Obviously not content, and perhaps looking to ride his heater to a vicotry, Seidel was one of 20 players who forked over $250,000 for the 2011 Aussie Millions Super High Roller tournament, the largest buy-in event in history. Seidel was joined by poker’s elite including Phil Ivey, Tom Dwan, Chris Ferguson, John Juanda, Daniel Cates, the three Chinese businessmen who took part in the Million Dollar Cash Game, Paul Phua, Richard Yong and Wang Qiang, and the $100,000 Challenge winner, Sam Trickett.

The event has a super fast structure meant to ensure the trio of Chinese business men would be able to catch a flight, so the tournament was essentially a turbo. Trickett, the man who outlasted Seidel in the $100,000 Challenge, was on a heater of his own and rode it all the way to the final table as he eliminated player after player. In fact, before long it was Trickett, who held a sizeable chip lead, facing off against Seidel in heads-up action.

While a Trickett victory would see back-to-back wins in two of the biggest events in poker history, Seidel had other plans. He found some timely double ups and within forty-five minutes seized the chip lead. This time, Seidel would not be denied. In the final hand, Seidel limped from the button, Trickett raised to 175,000, and Seidel called to see the flop fall {3-Spades}{5-Hearts}{9-Hearts}. Trickett checked, Seidel bet 150,000, Trickett moved all in and Seidel quickly called.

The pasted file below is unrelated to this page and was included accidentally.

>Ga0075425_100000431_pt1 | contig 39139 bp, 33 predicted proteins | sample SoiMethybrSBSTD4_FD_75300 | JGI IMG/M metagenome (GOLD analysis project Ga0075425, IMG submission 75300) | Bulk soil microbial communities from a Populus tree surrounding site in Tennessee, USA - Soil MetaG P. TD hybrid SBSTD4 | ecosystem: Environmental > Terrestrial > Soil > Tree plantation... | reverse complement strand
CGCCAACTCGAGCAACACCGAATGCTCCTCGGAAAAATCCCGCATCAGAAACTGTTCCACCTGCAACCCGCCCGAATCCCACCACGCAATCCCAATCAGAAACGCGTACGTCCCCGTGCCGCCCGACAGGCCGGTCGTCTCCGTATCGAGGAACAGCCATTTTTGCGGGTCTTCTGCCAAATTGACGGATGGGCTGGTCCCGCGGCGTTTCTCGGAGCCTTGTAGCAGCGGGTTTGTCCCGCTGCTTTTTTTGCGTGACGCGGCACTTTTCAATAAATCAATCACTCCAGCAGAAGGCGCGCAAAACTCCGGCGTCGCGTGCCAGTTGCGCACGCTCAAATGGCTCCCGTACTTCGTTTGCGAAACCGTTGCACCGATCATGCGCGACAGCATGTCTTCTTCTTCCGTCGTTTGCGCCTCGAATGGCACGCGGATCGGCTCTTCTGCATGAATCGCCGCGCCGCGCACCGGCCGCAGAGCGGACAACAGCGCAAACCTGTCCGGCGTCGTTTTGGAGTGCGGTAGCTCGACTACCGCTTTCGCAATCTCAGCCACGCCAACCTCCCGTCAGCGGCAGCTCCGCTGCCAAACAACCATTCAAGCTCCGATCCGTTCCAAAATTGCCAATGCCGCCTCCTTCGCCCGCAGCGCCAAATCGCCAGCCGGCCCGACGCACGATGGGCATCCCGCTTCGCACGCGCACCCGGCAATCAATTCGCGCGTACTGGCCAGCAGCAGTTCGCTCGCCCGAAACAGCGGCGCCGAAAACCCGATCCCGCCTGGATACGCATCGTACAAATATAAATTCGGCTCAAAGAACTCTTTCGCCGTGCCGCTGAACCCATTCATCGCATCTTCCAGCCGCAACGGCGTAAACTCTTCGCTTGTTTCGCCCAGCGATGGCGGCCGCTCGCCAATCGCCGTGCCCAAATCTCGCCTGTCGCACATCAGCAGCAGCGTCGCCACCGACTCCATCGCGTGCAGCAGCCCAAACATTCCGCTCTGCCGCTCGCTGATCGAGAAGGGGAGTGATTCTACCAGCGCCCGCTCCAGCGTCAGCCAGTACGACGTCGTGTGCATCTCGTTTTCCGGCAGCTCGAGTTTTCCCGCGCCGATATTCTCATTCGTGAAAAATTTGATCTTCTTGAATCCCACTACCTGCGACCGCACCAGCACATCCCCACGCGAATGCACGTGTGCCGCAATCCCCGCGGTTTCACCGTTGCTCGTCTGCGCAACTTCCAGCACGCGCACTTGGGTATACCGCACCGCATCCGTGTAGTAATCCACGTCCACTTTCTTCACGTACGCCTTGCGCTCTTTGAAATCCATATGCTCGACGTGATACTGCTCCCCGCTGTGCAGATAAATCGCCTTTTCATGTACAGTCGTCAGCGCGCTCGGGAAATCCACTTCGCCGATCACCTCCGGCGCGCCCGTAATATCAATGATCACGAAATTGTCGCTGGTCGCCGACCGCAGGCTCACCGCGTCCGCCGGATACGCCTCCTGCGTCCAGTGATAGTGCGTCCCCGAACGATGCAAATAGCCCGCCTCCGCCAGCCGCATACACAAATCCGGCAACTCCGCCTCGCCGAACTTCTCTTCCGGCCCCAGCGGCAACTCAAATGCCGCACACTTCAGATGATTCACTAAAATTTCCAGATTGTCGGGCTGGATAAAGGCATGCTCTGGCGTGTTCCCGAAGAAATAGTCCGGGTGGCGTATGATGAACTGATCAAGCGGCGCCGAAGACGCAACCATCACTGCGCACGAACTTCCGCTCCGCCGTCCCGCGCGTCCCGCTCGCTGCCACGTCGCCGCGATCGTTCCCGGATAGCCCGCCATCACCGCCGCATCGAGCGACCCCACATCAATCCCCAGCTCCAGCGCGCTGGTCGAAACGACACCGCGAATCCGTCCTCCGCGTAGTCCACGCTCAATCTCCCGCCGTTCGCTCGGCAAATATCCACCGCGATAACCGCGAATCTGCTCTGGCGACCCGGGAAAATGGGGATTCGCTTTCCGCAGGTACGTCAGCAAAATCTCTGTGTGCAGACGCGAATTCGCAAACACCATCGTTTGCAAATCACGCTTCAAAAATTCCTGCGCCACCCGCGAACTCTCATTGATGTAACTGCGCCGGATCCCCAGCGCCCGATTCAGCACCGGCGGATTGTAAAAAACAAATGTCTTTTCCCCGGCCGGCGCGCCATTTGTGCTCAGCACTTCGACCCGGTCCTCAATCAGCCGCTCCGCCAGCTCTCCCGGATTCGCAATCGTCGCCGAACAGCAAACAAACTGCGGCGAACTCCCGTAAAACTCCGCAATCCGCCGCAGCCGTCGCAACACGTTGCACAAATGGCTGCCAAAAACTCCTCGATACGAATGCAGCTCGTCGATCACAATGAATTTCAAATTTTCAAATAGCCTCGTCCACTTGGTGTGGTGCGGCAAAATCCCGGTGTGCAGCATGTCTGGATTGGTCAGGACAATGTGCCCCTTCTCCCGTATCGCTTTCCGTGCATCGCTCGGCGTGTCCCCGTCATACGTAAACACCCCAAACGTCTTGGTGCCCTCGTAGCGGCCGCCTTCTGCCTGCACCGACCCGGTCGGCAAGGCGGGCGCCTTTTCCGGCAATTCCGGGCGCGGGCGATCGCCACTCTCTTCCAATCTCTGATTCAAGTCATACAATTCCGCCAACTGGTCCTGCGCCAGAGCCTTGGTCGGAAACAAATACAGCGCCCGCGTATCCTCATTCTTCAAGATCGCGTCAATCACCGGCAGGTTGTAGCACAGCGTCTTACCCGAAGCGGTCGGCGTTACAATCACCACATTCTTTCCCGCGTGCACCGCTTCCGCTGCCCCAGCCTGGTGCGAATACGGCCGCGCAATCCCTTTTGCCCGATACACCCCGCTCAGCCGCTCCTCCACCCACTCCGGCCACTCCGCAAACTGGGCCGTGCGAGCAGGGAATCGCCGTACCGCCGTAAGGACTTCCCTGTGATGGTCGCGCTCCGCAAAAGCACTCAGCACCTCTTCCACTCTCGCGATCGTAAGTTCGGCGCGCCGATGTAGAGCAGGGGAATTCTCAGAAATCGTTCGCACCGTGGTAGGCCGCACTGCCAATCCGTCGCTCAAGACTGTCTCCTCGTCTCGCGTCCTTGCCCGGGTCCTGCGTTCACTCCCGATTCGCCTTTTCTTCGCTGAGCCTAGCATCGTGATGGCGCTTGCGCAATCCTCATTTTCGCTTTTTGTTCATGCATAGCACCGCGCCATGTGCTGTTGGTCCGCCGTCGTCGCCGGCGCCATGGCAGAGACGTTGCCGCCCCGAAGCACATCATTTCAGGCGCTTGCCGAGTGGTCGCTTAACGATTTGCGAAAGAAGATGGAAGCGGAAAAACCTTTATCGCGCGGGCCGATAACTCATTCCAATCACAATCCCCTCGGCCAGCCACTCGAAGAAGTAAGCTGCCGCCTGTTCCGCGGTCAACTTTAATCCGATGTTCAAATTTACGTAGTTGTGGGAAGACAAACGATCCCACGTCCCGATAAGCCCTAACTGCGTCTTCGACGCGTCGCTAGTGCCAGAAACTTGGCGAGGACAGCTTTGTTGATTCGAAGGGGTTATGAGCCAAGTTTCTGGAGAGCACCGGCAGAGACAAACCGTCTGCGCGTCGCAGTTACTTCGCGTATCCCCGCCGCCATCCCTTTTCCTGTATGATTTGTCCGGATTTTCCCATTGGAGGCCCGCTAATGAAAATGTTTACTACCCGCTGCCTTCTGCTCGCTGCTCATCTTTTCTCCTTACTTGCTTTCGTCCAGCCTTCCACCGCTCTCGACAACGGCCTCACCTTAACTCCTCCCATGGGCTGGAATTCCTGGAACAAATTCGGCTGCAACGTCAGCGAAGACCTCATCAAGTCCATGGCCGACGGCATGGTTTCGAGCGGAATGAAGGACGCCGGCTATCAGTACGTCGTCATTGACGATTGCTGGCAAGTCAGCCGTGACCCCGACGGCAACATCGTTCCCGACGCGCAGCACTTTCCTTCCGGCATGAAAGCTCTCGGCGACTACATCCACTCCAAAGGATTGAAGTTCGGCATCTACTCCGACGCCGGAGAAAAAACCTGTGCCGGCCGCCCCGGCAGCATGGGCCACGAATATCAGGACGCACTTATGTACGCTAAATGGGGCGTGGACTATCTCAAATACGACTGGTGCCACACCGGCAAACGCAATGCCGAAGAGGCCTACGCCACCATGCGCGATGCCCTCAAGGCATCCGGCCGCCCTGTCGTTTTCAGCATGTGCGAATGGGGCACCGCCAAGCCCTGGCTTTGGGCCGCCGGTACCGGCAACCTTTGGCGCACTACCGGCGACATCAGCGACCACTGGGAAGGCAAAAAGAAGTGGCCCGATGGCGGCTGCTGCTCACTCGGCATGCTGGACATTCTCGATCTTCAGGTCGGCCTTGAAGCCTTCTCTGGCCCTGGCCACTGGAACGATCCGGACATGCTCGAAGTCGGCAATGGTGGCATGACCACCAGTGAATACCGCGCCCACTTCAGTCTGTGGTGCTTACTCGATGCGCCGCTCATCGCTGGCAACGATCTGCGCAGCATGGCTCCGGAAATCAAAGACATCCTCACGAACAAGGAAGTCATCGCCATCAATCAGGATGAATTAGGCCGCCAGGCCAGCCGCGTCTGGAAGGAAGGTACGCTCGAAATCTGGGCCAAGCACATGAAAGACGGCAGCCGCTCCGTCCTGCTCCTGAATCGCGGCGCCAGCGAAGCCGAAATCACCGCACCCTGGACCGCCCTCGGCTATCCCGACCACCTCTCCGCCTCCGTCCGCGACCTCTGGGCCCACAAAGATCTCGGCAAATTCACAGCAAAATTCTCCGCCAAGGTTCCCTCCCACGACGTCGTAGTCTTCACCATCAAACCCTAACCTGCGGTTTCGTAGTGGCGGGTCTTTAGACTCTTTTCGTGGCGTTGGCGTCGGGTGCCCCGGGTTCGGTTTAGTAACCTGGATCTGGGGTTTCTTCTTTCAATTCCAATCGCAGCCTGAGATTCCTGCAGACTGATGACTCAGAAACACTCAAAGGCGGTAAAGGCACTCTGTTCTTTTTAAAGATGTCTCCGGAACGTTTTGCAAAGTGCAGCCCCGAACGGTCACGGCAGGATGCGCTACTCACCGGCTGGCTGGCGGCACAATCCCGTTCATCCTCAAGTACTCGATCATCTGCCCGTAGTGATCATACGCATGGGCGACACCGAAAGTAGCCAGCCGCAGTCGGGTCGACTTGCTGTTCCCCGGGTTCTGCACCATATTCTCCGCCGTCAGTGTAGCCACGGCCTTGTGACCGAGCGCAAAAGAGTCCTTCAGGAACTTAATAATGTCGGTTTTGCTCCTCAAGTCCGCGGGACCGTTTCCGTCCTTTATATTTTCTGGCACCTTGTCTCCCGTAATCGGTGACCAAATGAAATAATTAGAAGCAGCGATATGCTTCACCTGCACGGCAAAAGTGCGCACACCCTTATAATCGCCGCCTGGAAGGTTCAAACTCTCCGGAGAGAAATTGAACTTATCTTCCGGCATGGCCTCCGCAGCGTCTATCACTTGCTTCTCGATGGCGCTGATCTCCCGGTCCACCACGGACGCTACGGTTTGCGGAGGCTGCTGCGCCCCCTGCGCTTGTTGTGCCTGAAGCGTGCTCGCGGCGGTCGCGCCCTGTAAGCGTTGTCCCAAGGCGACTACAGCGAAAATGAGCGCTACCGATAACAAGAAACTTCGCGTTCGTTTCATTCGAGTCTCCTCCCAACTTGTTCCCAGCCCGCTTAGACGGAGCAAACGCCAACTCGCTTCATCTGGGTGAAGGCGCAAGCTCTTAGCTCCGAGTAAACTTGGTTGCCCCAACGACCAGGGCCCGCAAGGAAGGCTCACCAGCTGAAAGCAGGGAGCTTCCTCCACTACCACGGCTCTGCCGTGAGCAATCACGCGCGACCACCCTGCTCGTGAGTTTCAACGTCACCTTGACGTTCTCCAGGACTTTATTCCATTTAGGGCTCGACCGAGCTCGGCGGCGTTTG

Trickett: {A-Spades}{Q-Hearts}
Seidel: {J-Hearts}{9-Clubs}

Seidel was ahead with top pair but had to dodge Trickett’s overcards. The {K-Spades} turn was no help to Trickett and neither was the {10-Diamonds} river. There would be no more close calls for Seidel, who had finally claimed his first victory of 2011. Seidel earned $2.5 million for his first-place finish in a tournament that has already gone down in poker history.

Seidel’s performance set the poker world ablaze. His good friend Annie Duke has said:

I am never surprised by Erik's accomplishments because he is so good. I am more surprised that he doesn't get more coverage and I am ecstatic that his start to 2011 is getting more people to talk about him. He is a truly great player and I only expect more great things from him for the rest of the year.

With $3,433,213 in 2011 earnings, in less than a month no less, Seidel has already smashed his previous best of $2,200,333 back in 2008. While Seidel has cashed for over $100,000 each and every year since 2001, this year will likely go down as Seidel’s career year, even if he doesn’t add another cent to his earnings over the next eleven months. Amazingly, his historic performance is playing out after his induction into the Poker Hall of Fame. Once known as the guy defeated by Johnny Chan in Rounders, Seidel is quickly cementing his legacy as one of the best in the game and as a true poker legend.

YearTournament Winnings